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Football 2019: San Diego 31, Harvard 23

9.22.19

All right, Jack: Harvard senior wideout Jack Cook snared a team-high seven receptions, including an 80-yard touchdown pass-and-run, tied for fourth-longest scoring toss in Crimson history.
All right, Jack: Harvard senior wideout Jack Cook snared a team-high seven receptions, including an 80-yard touchdown pass-and-run, tied for fourth-longest scoring toss in Crimson history.
Photograph by Brock Scott/Courtesy of Harvard Athletic Communications

 


All right, Jack: Harvard senior wideout Jack Cook snared a team-high seven receptions, including an 80-yard touchdown pass-and-run, tied for fourth-longest scoring toss in Crimson history.
Photograph by Brock Scott/Courtesy of Harvard Athletic Communications

 

Passing grade: Back as a starter, junior quarterback Jake Smith survived a rough first half to complete 22 of 39 passing attempts and fire three scoring passes.

Passing grade: Back as a starter, junior quarterback Jake Smith survived a rough first half to complete 22 of 39 passing attempts and fire three scoring passes.
Photograph by Brock Scott/Courtesy of Harvard Athletic Communications


Passing grade: Back as a starter, junior quarterback Jake Smith survived a rough first half to complete 22 of 39 passing attempts and fire three scoring passes.
Photograph by Brock Scott/Courtesy of Harvard Athletic Communications

Standoff: Harvard junior defensive lineman Nasir Darnell (92) found his path blocked by San Diego's DJ Wright.

Standoff: Harvard junior defensive lineman Nasir Darnell (92) found his path blocked by San Diego's DJ Wright.
Photograph by Brock Scott/Courtesy of Harvard Athletic Communications


Standoff: Harvard junior defensive lineman Nasir Darnell (92) found his path blocked by San Diego's DJ Wright.
Photograph by Brock Scott/Courtesy of Harvard Athletic Communications

A Princeton man once remarked, “In a real dark night of the soul it is always three o’clock in the morning.” For a venerable Harvard man, the real dark night of the soul came at three o’clock last Saturday afternoon, at halftime of the Crimson football team’s 2019 opener at the University of San Diego’s Torero Stadium. Harvard trailed 24-0 and San Diego had racked up 305 yards of total offense to the Crimson’s 70. And so began the ugly, maddening thoughts: This could be the worst Harvard team of the twenty-first century. This could be the worst Harvard team in coach Tim Murphy’s 26-year tenure. This could be the worst Harvard team in the 64-season history of the Ivy League. No…this could be the worst Harvard team in the 146-year history of Harvard football! 

Deep breath. In the second half, continuing a pattern that began in their three Ivy losses (Cornell, Princeton, Dartmouth) last year, the Crimson rallied and made a game of it before succumbing 31-23.  In winning for the first time in four tries against Harvard, the Toreros of the Pioneer League (1-2 in 2019) avenged last year’s 36-14 loss in Cambridge.

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Murphy was not sure whether the first or the second half was more representative of his team. “It’s to be determined,” he said as he prepared to travel back east with his squad. “We knew San Diego was a very good football team. We’ve got a ways to go, that’s for sure. We’re really young and not particularly deep. Today, that combination was deadly. But we played with character and energy, and I’m proud of that.”

Before the game the Harvard Varsity Club conducted a tailgate outside the stadium for about 300 grads and friends. California is fertile Crimson recruiting territory. The 11 players from the Golden State on this year’s roster are second in number only to the 13 from Massachusetts. An alumni band tootled Crimson fight songs and “Fair Harvard.” Quipped former Crimson football player Vic Connell ’70, “Except for the 70-degree temperature, you might think it was Cambridge.”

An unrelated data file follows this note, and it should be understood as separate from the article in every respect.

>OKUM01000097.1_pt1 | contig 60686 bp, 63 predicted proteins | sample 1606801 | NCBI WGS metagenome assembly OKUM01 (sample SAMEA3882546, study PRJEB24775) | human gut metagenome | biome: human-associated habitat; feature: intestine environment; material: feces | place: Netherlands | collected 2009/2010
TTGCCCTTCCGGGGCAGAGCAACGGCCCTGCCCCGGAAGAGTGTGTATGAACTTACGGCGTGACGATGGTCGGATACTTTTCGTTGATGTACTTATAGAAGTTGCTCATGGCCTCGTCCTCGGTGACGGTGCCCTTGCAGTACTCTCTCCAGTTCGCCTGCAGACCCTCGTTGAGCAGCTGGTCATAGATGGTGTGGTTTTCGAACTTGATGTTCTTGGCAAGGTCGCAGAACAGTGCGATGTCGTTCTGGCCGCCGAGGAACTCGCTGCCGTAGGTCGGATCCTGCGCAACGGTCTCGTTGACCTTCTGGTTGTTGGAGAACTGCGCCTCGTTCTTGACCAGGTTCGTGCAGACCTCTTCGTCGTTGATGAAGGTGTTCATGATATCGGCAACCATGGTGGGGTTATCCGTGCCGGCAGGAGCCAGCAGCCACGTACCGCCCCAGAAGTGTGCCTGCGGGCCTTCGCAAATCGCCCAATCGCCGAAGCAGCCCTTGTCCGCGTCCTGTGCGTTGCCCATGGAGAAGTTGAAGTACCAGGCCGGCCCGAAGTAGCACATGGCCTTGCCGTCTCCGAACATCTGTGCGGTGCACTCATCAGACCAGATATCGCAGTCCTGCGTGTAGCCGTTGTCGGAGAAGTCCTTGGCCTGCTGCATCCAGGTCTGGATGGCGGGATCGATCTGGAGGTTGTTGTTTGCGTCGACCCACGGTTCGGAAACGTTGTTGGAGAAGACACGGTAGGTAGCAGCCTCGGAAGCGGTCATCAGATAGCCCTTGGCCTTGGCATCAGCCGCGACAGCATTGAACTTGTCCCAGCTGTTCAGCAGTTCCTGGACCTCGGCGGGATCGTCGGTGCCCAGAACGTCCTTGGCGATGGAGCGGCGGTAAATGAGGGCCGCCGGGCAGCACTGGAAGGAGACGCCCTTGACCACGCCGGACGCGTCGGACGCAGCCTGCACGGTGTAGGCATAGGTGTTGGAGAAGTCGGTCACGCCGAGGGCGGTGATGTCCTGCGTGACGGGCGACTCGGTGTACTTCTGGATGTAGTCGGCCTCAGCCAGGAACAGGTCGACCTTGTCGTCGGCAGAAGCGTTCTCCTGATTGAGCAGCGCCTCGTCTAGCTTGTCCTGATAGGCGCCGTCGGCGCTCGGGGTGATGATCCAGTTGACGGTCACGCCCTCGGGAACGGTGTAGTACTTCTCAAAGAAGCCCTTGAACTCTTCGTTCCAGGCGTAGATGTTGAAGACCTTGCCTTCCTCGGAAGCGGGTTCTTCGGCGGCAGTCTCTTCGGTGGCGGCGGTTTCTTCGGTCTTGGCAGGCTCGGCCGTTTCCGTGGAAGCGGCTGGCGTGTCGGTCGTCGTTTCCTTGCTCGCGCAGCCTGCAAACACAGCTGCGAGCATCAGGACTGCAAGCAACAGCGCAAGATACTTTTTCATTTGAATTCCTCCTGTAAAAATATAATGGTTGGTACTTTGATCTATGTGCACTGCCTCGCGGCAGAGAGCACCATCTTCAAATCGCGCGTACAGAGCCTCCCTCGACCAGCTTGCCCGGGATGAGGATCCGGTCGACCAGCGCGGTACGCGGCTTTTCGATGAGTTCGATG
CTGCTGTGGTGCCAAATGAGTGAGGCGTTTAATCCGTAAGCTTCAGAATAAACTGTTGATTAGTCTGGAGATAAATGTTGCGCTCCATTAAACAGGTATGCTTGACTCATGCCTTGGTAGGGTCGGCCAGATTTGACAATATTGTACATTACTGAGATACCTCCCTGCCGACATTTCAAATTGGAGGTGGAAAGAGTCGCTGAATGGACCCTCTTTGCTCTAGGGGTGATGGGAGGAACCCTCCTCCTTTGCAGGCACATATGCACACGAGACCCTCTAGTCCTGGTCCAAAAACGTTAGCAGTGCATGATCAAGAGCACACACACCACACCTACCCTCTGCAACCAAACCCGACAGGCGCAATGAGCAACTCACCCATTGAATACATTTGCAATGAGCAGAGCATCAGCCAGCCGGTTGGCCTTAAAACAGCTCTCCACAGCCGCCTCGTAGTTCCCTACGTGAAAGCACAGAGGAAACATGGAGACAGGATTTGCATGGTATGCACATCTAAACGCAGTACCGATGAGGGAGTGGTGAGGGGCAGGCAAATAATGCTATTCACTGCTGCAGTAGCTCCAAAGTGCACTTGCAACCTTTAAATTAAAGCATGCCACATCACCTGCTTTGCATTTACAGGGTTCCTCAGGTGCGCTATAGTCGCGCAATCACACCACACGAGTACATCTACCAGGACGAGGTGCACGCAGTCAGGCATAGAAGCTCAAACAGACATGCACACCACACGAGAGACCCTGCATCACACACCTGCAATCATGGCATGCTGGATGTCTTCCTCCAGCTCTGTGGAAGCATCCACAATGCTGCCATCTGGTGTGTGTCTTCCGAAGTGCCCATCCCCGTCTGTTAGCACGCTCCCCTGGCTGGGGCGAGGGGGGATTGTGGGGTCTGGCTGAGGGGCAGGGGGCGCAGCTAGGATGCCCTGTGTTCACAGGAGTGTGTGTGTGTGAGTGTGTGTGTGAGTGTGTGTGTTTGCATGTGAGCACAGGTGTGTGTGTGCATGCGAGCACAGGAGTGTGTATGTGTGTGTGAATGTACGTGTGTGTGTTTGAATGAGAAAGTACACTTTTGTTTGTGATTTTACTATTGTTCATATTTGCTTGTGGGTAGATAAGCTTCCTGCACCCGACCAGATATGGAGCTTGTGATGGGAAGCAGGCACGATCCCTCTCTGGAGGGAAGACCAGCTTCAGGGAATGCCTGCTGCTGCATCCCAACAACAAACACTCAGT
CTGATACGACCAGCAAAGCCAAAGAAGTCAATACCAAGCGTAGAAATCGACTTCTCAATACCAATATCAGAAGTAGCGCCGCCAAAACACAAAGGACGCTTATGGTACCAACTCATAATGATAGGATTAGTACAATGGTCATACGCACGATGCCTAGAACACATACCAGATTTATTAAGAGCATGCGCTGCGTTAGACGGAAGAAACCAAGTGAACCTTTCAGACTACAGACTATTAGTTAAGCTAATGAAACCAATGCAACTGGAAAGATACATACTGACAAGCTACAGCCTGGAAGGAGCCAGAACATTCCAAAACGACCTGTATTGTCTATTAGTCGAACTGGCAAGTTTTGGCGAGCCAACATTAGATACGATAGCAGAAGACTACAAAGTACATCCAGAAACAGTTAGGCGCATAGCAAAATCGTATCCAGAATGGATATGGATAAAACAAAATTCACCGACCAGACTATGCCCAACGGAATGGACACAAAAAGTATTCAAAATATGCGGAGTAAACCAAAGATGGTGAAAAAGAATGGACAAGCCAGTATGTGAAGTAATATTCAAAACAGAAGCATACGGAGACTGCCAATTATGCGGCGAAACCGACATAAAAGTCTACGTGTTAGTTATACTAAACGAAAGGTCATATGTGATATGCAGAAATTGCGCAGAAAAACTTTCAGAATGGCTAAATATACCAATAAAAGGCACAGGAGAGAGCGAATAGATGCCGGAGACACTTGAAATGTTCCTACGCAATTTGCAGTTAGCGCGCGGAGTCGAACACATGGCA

When the opening whistle blew, the Toreros gave the Crimson defenders no chance to apply their sunscreen. Harvard was playing the first half without its senior captain, All-Ivy cornerback Wes Ogsbury, who was serving a suspension as a result of being called for a targeting penalty in last year’s season-ending win over Yale. So on the first play from scrimmage, San Diego quarterback Reid Sinnett took advantage. He dropped back and threw downfield to star receiver Michael Bandy, who was running an inside route from right to left. Bandy gathered it in and outran the Harvard defenders into the end zone. Eight seconds into the season—stung! Brandon Eickert kicked the extra point. San Diego 7, Harvard 0.

To start this season, Harvard’s quarterback once again is junior Jake Smith, who had many good moments as a freshman but was demoted early last year in favor of Tom Stewart ’19. Smith and the offense showed opening-game rust, gaining a first down but then stalling.  The Toreros got the ball back and mounted a 19-play, 74-yard drive that consumed more than 10 minutes. On Saturday Harvard was starting four promising but inexperienced sophomore defensive linemen: Truman Jones, Anthony Nelson Jr., Jacob Sykes, and Chris Smith. This possession was a brutal baptism of fire. (“These kids are going to be outstanding,” said Murphy of his baby blasters after the game. “They really hung in there.”) It resulted in a 29-yard field goal by Tanner Kuljian. San Diego 10, Harvard 0.

That’s how the quarter ended. The total yards were San Diego 173, Harvard 22. Things could have been even worse. A bad snap from Crimson center Jackson Ward ’20 to Smith resulted in a safety that was negated when San Diego was called for a facemask penalty. (Ward, perhaps displaying a case of opening-day yips, had a particularly rough game and flinched on two snaps, resulting in illegal procedure penalties.)  Things did get worse again, and quickly. On the first play of the second quarter, Sinnett uncorked a pass to tight end Dalton Kincaid, who didn’t have a Harvard defender within 10 yards. Kincaid waltzed into the end zone to complete the 57-yard touchdown. Again Eickert booted the point. San Diego 17, Harvard 0.

How low did things sink? At the conclusion of a promising Crimson drive, senior Jake McIntyre, Harvard’s usually reliable field-goal kicker, missed a 42-yarder, wide right. Then, on a booming 60-yard punt by Kuljian, Harvard’s return man, sophomore Kym Wimberly, was injured and limped off the field. Finally, with a little more than three minutes left, the Toreros drove 60 yards in seven plays for a score. On the capper, Sinnett threw to wideout Alex Spadone, who blasted his way to an 18-yard touchdown. Eickert punctuated. San Diego 24, Harvard 0.